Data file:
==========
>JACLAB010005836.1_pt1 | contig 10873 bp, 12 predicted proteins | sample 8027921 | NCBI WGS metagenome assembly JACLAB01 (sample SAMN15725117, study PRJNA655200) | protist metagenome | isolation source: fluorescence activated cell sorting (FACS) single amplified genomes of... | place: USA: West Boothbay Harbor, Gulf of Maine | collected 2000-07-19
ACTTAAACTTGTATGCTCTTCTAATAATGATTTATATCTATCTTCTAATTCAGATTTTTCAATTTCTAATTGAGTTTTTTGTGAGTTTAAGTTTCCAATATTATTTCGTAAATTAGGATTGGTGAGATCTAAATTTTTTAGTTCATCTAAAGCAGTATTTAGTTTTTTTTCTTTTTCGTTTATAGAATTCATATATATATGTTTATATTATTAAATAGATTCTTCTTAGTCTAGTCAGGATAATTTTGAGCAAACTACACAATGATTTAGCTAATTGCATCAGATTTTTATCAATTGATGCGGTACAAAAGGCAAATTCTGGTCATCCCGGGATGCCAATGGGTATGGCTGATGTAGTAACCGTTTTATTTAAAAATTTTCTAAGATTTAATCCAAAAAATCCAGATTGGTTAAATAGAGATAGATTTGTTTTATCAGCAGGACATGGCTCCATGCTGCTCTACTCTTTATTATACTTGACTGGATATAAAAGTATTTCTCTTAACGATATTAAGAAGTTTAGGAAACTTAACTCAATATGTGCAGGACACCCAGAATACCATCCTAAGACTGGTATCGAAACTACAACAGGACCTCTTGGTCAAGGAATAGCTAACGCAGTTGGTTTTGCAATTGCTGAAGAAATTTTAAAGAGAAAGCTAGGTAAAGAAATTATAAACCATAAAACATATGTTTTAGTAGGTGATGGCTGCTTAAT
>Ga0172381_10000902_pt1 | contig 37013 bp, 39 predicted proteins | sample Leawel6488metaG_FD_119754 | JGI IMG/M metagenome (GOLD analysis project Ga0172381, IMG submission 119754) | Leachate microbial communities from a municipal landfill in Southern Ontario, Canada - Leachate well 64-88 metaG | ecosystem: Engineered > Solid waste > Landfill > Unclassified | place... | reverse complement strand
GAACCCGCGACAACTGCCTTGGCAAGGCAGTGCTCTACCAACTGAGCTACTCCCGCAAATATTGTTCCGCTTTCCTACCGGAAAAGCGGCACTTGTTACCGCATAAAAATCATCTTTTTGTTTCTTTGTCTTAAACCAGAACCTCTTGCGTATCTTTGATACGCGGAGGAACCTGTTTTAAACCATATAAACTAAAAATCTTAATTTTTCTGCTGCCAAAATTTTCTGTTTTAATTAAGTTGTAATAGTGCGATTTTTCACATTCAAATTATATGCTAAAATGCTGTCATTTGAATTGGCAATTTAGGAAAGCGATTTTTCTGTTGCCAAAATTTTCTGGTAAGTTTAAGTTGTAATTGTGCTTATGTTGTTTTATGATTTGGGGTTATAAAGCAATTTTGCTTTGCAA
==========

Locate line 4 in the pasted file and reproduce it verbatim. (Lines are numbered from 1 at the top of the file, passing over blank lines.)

GAACCCGCGACAACTGCCTTGGCAAGGCAGTGCTCTACCAACTGAGCTACTCCCGCAAATATTGTTCCGCTTTCCTACCGGAAAAGCGGCACTTGTTACCGCATAAAAATCATCTTTTTGTTTCTTTGTCTTAAACCAGAACCTCTTGCGTATCTTTGATACGCGGAGGAACCTGTTTTAAACCATATAAACTAAAAATCTTAATTTTTCTGCTGCCAAAATTTTCTGTTTTAATTAAGTTGTAATAGTGCGATTTTTCACATTCAAATTATATGCTAAAATGCTGTCATTTGAATTGGCAATTTAGGAAAGCGATTTTTCTGTTGCCAAAATTTTCTGGTAAGTTTAAGTTGTAATTGTGCTTATGTTGTTTTATGATTTGGGGTTATAAAGCAATTTTGCTTTGCAA